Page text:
When the theologians began to give in, they complained that viewing the Bible as myth would destroy the whole structure that their livelihood and self-respect depended on. After David Straus’s Leben Jesu disposed of the historicity of the Gospel stories, and Renan’s Vie de Jesus showed that the Gospels cannot be taken as literal truth but only as romantic symbolism, the Rev. Maurice Jones [author of The New Testament in the Twentieth Century, 1934] exclaimed, “if the Christ-Myth theory is true, and if Jesus never lived, the whole civilized world has for close upon two thousand years lain under the spell of a lie.” The Archbishop of Canterbury found it impossible to deny the Bible’s apparent lies, and began to backtrack with his plaintive question, “May not the Holy Spirit make use of myth and legend?”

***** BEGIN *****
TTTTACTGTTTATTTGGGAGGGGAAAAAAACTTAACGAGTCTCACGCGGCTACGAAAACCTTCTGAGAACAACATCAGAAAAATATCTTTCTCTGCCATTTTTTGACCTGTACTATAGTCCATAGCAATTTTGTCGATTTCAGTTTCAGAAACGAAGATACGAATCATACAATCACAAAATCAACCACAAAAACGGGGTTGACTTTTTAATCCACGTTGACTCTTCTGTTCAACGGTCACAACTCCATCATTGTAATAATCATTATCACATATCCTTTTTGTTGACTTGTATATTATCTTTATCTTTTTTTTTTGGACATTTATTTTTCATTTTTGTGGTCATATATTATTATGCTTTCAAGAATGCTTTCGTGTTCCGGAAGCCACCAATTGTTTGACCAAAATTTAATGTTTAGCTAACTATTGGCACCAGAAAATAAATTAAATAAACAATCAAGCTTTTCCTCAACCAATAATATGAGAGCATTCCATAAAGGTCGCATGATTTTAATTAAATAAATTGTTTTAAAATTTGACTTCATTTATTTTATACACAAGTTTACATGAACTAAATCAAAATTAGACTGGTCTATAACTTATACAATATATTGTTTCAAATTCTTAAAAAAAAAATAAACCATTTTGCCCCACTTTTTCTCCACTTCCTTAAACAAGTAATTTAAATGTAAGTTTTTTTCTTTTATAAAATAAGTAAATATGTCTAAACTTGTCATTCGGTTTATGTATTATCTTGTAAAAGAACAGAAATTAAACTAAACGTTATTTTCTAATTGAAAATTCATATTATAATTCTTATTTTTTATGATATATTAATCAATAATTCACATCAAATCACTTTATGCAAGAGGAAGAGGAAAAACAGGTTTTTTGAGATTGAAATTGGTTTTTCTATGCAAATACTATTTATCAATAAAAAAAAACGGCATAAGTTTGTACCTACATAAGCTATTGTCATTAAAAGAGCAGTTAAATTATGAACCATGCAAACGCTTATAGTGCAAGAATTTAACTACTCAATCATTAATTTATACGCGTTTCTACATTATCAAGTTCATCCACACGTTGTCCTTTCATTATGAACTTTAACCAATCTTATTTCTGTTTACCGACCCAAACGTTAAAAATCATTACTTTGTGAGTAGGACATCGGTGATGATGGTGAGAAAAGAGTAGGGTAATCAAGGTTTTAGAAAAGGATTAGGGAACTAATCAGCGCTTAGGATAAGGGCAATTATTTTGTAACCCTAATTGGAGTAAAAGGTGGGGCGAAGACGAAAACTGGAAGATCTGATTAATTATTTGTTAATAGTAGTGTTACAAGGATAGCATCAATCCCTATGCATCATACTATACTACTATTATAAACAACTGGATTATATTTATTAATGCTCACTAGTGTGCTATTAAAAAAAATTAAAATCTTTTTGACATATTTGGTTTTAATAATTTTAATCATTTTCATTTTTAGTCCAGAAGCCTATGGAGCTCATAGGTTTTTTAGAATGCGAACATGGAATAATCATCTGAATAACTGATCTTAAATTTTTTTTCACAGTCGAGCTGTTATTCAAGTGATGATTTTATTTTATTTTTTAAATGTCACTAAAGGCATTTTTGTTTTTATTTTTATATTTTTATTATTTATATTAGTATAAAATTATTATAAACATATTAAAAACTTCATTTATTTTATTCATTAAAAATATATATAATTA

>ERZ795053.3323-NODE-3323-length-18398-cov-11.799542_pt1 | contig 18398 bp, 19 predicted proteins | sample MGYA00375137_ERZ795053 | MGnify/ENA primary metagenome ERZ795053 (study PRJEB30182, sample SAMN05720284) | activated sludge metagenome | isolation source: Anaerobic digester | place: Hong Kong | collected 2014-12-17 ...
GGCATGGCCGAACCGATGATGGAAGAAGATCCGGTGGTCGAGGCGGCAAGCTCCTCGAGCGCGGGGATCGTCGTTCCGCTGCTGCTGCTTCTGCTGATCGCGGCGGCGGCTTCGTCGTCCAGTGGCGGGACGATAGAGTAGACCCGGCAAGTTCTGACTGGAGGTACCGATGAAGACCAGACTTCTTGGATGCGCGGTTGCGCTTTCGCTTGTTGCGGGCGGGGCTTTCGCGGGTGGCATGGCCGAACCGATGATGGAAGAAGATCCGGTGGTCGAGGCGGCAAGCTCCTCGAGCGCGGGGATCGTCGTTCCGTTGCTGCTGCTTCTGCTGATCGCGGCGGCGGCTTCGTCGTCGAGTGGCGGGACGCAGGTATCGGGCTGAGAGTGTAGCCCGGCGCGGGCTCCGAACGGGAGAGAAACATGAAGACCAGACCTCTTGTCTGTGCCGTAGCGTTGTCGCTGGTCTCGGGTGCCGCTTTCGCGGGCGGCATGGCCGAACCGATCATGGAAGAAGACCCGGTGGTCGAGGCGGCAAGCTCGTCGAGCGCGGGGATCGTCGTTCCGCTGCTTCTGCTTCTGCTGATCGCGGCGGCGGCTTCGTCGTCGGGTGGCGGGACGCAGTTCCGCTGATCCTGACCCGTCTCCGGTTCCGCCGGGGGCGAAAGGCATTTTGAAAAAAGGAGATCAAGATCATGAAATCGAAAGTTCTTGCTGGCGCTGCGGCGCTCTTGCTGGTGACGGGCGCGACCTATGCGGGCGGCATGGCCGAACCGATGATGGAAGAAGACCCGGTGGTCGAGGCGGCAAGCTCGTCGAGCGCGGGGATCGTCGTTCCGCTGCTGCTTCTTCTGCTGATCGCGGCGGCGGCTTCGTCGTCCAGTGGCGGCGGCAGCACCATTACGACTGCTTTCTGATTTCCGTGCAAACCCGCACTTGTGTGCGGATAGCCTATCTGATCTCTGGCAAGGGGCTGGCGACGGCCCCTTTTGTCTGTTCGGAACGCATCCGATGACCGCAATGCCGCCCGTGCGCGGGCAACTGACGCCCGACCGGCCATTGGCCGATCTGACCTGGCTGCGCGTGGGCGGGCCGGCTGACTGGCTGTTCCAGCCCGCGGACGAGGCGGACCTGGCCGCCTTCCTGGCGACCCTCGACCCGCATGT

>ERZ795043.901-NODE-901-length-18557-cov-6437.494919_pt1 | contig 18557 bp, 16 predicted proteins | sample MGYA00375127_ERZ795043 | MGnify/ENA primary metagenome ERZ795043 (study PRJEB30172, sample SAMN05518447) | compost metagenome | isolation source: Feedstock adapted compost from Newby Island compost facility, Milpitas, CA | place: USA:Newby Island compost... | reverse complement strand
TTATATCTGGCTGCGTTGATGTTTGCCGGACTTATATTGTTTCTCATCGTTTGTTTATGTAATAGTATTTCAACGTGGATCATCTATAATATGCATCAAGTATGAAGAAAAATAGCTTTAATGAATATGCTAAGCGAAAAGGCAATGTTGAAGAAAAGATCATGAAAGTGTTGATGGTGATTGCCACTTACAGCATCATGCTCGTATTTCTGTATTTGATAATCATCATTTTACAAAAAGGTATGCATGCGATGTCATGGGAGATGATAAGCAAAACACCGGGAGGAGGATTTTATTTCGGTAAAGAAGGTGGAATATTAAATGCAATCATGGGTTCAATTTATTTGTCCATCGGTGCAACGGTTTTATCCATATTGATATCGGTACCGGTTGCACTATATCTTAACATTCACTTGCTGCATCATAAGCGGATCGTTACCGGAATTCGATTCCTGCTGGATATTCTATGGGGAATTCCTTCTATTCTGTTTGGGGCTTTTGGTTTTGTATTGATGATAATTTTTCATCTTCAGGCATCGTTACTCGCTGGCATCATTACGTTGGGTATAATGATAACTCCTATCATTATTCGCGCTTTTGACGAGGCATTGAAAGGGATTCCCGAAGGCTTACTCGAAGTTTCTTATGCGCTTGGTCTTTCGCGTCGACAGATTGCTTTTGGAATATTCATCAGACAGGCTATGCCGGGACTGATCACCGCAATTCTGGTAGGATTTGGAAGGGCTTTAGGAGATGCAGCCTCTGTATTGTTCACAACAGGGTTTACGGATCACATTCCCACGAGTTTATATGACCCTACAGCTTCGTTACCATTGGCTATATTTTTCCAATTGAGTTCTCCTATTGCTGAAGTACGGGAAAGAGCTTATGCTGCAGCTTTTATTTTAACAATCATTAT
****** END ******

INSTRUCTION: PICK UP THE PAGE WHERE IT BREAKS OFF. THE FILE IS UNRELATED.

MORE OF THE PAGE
Obviously the Bible was full of myths and legends, but most orthodox theologians had no idea of their meaning. One reason was that they didn’t study the corresponding myths and legends of other cultures – ancient paganism, modern mysticism, the non-Christian beliefs of people both civilized and uncivilized through the rest of the world.
Some of the miracles attributed to biblical heroes were copied from older myths of the Goddess. Joshua’s arrest of the sun was formerly credited to priestesses of Isis, Hecate, and the Thessalian Great Mother, who were said to stop heavenly bodies in their courses, and lengthen the night or day at will. Moses’s flowering rod, river of blood, and tablets of the law were all symbols of the ancient Goddess. His miracle of drawing water from a rock was first performed by Mother Rhea after she gave birth to Zeus, and by Atalanta with the help of Artemis. His miracle of drying up waters to travel dry-shod was earlier performed by Isis, or Hathor, on her way to Byblos.